Lipstick on a pig.
No matter how much you slap on, it’s still a pig. There’s no hiding that curly tail.
The Toronto Maple Leafs’ 10-5 record, their standing among the top four teams in the Eastern Conference after Wednesday night’s action, their star player Phil Kessel contributing at more than a point-per-game pace—all makeup covering some serious blemishes.
Even before serious injuries to two of their top three centers saw Dave Bolland and Tyler Bozak put on the long-term injured reserve list, the way the Leafs were winning games was proving to be impossible to sustain.
That was pretty obvious in their 4-0 loss to the Vancouver Canucks on the weekend. All the Leafs' flaws were exposed at the end of a road trip through Western Canada during which they somehow previously managed to beat both the Edmonton Oilers and Calgary Flames on back-to-back nights. This was despite the Leafs playing the kind of hockey that puts way too much pressure on the goaltenders.
The Leafs allowed a season-high 47 shots against in Vancouver. They took just 21 of their own—their second lowest total so far. It was the third straight game they allowed 40-plus shots. The difference against the Canucks was that netminder James Reimer was good rather than spectacular.
The Leafs' saving grace so far has been incredible goaltending from both Reimer and Jonathan Bernier, who boast dazzling save percentages but are playing well above their career numbers.
|Saving Grace: Goaltenders Lifting Maple Leafs|
|Current save%||Career save%||Current GAA||Career GAA|
So while Leafs fans are understandably excited by the promising start this year after their first taste of playoffs in eight seasons last spring, they should brace themselves for an inevitable collapse when the goaltenders fall back into more realistic averages.
Allowing 552 shots against over their first 15 games puts them at an average of 36.8 against per game. Only the lowly Buffalo Sabres are worse. Meanwhile, they’ve managed just 392 shots on opposition nets—a 26.1 per-game average that is better than only the New Jersey Devils and Sabres.
It’s not the plan Leafs head coach Randy Carlyle has plotted for his club. He preaches defensive responsibility. Too often, his forwards are getting caught deep, turning over pucks and leaving the blueliners and goaltenders outnumbered. The defensive group, led by a captain in Dion Phaneuf who has never made solid defending a priority, is equally guilty of making life more difficult for Bernier and Reimer.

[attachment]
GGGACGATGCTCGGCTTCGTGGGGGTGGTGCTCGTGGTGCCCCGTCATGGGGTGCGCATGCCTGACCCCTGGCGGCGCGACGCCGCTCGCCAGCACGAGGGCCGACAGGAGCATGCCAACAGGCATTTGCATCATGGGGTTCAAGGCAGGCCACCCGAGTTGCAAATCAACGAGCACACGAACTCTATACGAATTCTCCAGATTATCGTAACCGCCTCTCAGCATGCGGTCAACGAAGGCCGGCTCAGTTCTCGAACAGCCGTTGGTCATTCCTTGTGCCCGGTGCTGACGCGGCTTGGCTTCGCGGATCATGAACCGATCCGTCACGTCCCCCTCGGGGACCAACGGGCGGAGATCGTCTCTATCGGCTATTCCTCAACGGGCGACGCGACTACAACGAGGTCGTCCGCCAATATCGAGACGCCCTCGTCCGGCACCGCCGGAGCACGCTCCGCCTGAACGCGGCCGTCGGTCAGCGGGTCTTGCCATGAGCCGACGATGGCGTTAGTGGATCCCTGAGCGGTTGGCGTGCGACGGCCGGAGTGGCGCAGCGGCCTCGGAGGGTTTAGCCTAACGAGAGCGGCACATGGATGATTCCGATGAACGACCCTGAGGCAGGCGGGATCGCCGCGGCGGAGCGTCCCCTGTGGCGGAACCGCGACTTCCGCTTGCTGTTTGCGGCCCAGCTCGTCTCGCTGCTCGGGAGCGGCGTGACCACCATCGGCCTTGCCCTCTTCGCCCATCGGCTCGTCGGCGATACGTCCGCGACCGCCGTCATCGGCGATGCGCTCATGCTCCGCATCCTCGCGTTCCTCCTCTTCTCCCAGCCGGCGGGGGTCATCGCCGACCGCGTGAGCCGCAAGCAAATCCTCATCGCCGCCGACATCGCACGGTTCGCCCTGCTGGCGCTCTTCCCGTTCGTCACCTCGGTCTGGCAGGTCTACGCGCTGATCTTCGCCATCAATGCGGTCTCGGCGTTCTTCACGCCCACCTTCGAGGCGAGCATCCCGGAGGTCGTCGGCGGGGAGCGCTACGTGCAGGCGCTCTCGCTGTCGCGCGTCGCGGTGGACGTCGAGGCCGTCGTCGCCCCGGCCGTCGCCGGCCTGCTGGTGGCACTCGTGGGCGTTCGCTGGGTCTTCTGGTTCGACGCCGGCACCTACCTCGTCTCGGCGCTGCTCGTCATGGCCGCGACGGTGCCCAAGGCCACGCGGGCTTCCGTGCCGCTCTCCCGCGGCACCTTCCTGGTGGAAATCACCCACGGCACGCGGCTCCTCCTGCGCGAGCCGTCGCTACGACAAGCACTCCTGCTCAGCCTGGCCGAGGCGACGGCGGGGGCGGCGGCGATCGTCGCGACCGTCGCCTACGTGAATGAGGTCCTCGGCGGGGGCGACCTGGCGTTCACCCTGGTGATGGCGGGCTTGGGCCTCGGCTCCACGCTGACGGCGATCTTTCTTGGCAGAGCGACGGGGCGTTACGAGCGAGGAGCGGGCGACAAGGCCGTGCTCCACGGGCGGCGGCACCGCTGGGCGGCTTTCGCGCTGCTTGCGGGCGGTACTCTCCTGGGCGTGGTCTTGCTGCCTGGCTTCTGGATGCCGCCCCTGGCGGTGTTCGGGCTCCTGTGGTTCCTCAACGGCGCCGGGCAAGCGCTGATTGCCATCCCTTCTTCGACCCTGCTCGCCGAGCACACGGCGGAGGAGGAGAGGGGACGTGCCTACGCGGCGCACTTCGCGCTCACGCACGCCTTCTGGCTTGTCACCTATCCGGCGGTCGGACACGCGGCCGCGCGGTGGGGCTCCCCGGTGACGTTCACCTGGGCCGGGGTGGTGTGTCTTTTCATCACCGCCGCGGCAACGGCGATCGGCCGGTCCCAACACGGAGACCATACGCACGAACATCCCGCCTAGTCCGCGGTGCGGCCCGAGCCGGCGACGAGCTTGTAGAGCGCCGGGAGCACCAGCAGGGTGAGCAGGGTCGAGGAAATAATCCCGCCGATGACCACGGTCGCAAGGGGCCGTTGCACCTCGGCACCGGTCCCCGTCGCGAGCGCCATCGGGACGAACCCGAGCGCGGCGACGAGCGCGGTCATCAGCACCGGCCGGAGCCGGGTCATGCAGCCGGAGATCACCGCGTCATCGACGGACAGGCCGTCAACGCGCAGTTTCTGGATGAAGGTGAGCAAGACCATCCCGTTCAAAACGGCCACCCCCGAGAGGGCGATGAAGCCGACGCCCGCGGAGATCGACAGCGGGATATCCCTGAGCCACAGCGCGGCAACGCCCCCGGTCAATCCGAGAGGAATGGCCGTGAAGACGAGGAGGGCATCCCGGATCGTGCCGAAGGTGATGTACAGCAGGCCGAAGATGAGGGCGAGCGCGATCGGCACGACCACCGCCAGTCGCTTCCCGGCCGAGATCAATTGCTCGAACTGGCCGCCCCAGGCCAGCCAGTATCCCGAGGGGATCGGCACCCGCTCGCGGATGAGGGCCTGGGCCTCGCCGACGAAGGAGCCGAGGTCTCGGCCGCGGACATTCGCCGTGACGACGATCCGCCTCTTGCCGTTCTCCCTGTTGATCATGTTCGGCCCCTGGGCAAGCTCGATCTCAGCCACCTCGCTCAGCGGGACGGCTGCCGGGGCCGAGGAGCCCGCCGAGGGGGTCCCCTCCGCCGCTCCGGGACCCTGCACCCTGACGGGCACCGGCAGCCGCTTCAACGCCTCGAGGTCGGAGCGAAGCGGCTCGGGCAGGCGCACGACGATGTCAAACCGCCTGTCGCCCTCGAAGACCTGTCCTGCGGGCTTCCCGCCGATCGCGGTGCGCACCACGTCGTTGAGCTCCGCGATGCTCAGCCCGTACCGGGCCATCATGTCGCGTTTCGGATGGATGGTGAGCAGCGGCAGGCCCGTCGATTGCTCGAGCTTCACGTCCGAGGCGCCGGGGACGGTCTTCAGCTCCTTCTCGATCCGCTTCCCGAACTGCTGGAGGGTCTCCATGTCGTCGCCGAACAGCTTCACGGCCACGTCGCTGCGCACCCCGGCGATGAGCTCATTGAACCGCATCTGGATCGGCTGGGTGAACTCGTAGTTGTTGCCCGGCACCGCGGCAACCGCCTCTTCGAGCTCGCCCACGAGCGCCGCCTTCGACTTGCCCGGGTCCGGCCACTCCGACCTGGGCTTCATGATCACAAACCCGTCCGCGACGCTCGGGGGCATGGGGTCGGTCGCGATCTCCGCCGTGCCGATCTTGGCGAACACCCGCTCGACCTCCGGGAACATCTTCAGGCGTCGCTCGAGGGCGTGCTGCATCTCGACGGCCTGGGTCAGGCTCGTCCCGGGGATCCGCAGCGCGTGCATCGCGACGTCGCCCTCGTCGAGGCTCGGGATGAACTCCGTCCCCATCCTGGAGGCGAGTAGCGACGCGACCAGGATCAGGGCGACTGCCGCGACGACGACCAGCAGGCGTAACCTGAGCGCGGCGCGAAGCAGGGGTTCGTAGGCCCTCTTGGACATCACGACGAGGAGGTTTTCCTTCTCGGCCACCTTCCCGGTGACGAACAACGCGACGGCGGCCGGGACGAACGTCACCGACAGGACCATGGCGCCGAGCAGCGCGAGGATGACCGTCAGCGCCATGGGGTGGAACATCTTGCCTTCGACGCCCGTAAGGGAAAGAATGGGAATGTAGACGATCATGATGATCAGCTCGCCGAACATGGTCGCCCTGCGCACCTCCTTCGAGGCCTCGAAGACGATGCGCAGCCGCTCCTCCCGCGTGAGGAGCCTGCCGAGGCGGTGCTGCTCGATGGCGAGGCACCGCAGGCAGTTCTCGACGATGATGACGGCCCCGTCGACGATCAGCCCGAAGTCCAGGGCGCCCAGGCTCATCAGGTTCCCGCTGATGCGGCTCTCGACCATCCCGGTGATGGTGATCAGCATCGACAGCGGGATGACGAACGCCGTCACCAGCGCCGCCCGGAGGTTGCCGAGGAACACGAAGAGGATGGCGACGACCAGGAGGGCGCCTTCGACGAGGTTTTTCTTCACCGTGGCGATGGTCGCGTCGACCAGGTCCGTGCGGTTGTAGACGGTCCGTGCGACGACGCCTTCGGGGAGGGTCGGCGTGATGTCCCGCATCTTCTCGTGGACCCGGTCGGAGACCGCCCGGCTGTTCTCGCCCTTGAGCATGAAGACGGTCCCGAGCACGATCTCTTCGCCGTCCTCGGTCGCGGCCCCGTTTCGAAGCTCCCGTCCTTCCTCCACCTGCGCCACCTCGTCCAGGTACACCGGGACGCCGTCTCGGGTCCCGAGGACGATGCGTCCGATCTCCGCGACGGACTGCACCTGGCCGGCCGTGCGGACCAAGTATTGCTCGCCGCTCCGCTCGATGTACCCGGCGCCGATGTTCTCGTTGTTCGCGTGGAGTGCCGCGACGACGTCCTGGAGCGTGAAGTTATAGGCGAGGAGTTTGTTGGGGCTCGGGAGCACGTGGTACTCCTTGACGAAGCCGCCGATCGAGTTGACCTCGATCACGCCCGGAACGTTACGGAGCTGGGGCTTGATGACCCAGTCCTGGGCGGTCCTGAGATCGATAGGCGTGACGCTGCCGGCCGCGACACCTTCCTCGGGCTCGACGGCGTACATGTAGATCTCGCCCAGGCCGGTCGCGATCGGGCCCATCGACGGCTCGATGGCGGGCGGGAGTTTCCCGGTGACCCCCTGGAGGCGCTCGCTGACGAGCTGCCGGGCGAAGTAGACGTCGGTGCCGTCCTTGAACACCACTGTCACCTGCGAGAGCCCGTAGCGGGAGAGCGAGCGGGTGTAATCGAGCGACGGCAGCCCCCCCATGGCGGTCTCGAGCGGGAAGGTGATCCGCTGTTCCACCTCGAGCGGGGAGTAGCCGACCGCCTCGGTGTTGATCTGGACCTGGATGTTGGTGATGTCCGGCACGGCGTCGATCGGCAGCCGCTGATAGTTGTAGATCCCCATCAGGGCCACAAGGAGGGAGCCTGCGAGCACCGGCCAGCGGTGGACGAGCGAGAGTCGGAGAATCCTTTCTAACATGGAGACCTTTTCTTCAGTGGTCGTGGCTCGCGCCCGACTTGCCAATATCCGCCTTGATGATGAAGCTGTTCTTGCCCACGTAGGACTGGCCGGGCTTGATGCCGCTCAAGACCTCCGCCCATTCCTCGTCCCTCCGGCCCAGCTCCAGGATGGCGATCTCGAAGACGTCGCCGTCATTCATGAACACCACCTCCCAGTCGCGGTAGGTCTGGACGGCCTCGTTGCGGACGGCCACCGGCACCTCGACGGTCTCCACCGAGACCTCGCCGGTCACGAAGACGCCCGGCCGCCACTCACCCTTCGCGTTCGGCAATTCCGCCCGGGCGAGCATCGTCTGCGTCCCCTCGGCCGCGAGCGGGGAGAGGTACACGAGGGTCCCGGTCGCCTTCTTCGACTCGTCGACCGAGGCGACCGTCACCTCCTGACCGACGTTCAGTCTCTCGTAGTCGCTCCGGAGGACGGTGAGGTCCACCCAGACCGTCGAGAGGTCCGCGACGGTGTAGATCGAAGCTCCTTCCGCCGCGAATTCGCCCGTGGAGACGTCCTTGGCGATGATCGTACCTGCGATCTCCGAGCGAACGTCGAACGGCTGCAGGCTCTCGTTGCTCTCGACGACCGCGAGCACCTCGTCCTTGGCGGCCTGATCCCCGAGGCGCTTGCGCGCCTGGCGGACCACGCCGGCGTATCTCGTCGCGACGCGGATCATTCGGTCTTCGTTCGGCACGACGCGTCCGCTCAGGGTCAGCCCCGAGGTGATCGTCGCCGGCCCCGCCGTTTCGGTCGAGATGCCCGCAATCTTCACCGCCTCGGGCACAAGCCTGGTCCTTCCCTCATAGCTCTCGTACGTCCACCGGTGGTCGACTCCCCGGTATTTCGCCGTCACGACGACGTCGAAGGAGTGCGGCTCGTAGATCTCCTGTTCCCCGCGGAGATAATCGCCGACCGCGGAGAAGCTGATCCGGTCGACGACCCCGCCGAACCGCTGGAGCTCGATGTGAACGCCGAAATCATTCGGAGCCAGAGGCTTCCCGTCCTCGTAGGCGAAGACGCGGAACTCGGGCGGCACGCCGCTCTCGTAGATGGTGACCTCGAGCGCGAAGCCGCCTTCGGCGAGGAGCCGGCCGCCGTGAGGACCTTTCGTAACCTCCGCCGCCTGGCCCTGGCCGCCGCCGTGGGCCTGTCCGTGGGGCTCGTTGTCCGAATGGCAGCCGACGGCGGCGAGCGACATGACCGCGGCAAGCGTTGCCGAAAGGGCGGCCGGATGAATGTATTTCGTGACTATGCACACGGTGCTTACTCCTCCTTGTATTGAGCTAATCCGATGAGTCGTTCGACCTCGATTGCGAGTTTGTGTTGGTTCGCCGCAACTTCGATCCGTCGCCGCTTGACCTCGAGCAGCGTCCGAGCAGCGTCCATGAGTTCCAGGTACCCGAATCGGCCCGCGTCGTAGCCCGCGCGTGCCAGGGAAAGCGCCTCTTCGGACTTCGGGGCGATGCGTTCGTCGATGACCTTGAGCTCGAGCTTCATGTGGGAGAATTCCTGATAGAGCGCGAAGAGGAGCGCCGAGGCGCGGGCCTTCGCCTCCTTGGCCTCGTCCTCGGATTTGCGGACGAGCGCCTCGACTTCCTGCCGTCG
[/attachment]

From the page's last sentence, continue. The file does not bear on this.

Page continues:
Eight members of the Leafs are among the 30 most turnover-prone NHLers so far this season. Their offensive dynamo, Kessel, was tied for third Wednesday night with 21 giveaways. Blueliners Carl Gunnarsson (17), rookie Morgan Reilly (17), Cody Franson (16), Phaneuf (15), and Paul Ranger (15) are not far behind. Top forwards Joffrey Lupul (14) and Nazem Kadri (13) rounded out the cluster of Leafs on that list.
Carlyle told reporters in Toronto that something needs to change during a much-needed break between games this week:
We look at our team to play a tighter brand of hockey and to continue to show some growth. We think the growth has stalled for our team. We don't think that we've played to the template that we've created and some of the things that we're struggling with are things that we have to overcome or we're not going to give ourselves the best chance for success.
Once the goalies fall back toward their career averages, more pressure is placed on the team's shooters for support, and they too are performing above average as a group. Their team shooting percentage of 11.99 percent is even higher than their league-leading 11.47 percent last year. The Leafs had previously managed to land at over 10 percent just once since the lost season of 2003-04.
The near future is not pretty any way you look at it.
And while optimists will point out the Leafs managed to eke out enough wins during the lockout-shortened season to qualify for the playoffs a year ago, the Leafs barely managed a .500 record over March and April as they wore down last spring before discovering a second wind of sorts and pushed the Boston Bruins to the brink of elimination in the first round.
With a re-formatted Eastern Conference making the odds of qualifying for the playoffs more difficult, things could get even uglier if the Leafs don't change their ways.
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